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 Post subject: STB to railroads: No substitutes for coal
PostPosted: Tue Mar 26, 2013 7:37 am 
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STB to railroads: No substitutes for coal

Published: March 21, 2013

WASHINGTON – Railroads are baffled after the Surface Transportation Board on Tuesday said it would continue using the same method for determining coal-shipping rates as though the shale gas boom never happened.

The railroads, represented by the American Association of Railroads, argued that coal rates should include a calculation on how indirect competition, such as natural gas, factors into the economics of determining rates. The shale gas boom of the late 2000s led electric utilities to shift away from burning railroad-delivered coal to low-priced, extremely clean-burning methane gas from the Marcellus and Utica shale deposits. The shift in demand and volume (coal shipments inside the United States have plummeted in recent years) has caused the railroads to lose thousands of carloads of coal traffic monthly. Regulations from the STB prevent railroads from adjusting pricing and rate structure to accommodate the new competitor – which railroad claim is as real as any competition from another railroad or trucking company.

Since 1999, the STB has only considered the effects of direct competitors – trucking firms, barges and other railroads – in making rates for railroads.

“We simply do not understand how the STB can refuse to acknowledge that the way Americans are getting their electricity is changing. The electric generating marketplace is undergoing a powerful transformation that the STB decision doesn’t take into account,” Edward R. Hamberger, AAR CEO and president, says. “It is deeply troubling that the STB decision ignores what economists, energy analysts and power companies already know: natural gas is displacing coal as the fuel for making electricity.”

The Concerned Captive Coal Shippers, the Western Coal Traffic League, National Mining Association, the American Public Power Association, and others challenged AAR's assertions before the STB. They argued that the AAR and U.S. railroads failed to demonstrate how natural gas was “effective” as a competitor with train-delivered coal.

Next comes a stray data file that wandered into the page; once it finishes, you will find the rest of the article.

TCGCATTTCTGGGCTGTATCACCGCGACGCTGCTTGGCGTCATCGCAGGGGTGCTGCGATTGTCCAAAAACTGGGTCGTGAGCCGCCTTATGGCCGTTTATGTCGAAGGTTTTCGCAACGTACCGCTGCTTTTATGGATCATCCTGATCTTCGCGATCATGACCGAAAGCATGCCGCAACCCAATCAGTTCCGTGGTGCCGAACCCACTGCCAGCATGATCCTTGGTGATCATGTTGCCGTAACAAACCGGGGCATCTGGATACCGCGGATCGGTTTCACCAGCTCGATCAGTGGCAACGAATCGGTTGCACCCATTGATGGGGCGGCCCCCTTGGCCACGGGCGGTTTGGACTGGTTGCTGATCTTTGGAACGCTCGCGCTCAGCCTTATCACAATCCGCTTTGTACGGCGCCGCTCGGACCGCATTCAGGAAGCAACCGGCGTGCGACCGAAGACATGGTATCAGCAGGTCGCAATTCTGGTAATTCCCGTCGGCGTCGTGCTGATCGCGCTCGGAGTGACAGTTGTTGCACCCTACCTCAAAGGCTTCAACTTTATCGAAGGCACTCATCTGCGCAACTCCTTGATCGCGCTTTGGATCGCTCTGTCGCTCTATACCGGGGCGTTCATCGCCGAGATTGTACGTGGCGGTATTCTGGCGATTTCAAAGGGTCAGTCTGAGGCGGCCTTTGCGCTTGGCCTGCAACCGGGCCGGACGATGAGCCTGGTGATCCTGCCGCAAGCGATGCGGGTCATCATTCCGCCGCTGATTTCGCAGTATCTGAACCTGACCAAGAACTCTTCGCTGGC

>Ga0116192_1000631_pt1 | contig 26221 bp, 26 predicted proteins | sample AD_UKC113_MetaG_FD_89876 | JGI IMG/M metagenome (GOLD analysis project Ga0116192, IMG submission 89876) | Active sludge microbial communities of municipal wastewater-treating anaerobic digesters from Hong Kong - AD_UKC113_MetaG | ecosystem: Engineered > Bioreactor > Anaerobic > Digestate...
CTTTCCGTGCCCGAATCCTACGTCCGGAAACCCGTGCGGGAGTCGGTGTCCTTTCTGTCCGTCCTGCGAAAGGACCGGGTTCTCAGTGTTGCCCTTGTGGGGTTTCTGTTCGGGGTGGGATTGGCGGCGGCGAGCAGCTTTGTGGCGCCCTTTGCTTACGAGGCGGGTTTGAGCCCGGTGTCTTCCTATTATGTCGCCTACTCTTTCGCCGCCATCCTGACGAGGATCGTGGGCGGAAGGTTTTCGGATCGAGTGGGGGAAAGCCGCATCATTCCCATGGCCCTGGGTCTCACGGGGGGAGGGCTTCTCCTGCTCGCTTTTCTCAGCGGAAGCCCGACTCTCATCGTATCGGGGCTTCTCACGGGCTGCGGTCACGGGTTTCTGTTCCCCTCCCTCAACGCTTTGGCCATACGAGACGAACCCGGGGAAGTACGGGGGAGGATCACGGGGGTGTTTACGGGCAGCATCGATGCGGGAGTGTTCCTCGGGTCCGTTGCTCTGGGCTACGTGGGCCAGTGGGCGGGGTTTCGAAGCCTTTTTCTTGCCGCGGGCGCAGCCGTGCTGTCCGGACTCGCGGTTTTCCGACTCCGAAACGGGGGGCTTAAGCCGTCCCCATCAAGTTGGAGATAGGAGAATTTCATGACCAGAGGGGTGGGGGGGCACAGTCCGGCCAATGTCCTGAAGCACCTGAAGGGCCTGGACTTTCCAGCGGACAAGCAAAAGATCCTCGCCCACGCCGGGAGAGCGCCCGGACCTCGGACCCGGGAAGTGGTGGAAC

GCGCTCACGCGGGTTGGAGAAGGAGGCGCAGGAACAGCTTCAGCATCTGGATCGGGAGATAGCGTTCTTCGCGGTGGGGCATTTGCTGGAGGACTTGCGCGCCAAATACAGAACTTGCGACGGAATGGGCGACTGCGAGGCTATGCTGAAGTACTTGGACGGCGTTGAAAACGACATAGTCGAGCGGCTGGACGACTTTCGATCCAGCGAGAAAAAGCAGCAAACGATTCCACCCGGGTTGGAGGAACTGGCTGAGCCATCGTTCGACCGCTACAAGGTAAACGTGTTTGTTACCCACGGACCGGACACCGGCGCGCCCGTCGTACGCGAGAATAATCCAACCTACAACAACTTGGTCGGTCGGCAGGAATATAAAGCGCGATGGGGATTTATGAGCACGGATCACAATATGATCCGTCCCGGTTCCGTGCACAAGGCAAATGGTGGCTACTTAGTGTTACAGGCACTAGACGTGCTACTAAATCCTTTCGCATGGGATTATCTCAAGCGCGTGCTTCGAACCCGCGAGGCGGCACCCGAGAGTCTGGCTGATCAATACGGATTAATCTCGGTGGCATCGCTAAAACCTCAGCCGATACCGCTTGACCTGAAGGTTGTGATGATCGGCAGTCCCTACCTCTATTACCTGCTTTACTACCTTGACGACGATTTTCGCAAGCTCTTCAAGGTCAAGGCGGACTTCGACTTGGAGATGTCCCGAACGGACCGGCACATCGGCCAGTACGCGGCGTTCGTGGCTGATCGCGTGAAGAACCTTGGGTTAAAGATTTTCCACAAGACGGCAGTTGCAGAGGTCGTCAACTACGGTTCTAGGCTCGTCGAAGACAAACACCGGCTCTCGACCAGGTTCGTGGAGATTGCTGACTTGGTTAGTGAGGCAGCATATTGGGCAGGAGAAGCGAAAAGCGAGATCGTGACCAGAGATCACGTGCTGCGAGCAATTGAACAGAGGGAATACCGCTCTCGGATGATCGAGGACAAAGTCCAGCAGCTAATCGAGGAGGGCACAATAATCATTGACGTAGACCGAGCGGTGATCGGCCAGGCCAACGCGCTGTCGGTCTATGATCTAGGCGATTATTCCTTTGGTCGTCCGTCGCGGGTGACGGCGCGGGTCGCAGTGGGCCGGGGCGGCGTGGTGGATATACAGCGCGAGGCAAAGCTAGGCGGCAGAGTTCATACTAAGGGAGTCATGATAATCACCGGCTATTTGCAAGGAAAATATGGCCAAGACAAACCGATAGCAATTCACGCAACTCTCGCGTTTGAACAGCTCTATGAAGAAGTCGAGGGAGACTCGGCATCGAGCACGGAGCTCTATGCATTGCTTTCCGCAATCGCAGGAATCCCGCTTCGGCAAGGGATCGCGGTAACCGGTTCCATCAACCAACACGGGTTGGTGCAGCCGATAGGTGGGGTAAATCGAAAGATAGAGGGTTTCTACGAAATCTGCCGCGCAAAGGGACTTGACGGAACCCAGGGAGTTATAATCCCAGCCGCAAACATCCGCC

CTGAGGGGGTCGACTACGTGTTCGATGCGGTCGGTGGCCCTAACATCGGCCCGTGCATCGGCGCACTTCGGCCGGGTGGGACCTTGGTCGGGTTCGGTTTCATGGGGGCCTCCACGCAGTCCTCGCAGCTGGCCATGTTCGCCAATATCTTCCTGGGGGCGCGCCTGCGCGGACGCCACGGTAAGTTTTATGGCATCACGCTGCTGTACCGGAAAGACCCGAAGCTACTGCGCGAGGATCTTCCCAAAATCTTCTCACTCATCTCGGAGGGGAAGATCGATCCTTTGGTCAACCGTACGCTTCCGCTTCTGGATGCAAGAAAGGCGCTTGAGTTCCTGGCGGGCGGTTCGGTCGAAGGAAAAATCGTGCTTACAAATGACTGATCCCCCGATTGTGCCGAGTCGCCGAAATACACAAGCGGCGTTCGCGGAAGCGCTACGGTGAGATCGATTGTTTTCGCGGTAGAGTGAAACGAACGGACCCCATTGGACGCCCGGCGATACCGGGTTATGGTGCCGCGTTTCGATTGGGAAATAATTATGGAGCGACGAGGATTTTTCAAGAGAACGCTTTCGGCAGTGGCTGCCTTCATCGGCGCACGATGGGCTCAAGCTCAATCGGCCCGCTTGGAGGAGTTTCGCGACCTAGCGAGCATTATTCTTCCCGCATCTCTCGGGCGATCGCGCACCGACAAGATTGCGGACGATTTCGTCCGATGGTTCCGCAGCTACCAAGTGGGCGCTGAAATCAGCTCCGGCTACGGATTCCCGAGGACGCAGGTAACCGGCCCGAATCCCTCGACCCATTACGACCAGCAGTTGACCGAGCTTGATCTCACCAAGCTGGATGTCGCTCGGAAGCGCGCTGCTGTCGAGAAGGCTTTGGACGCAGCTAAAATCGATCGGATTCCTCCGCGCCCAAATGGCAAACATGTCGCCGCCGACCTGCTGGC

The STB's final ruling acknowledged that indirect competition might affect competition, but that those concerns did not outweigh the need of the coal producers, users, and the STB, from having a streamlined rate setting process.

“AAR fails to consider or discuss how its approach would avoid the costly, time-consuming litigation that would likely ensue, as parties challenge (and defend) the assumptions underlying any allegation that effective geographic or product competition exists,” the STB ruling notes. “By limiting the market dominance inquiry to evidence of direct competition, the Board set out to eliminate this sort of lengthy, complex litigation, and AAR has given us no reason here to depart from that approach.”

Note: From Trains Magazine Online


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 Post subject: Re: STB to railroads: No substitutes for coal
PostPosted: Tue Mar 26, 2013 8:33 am 
Are you subscribed to Trains? The shale gas loom has helped many railroads, too. Many granger railroads (railroads that usually run seasonally, because they handle mostly grain) are now operating year round, and making a healthy profit because of the gas bloom. They are now able to upgrade their tracks, as most are still using light rail (I think 55lb. rail is most common, but don't quote me), and their right of way is not Class II, to say the least. So, the shale gas boom might be hurting the Class I's and a few Class II's, but it is helping many small railroads, who would be struggling to make a profit, stay alive in this troubled economy.


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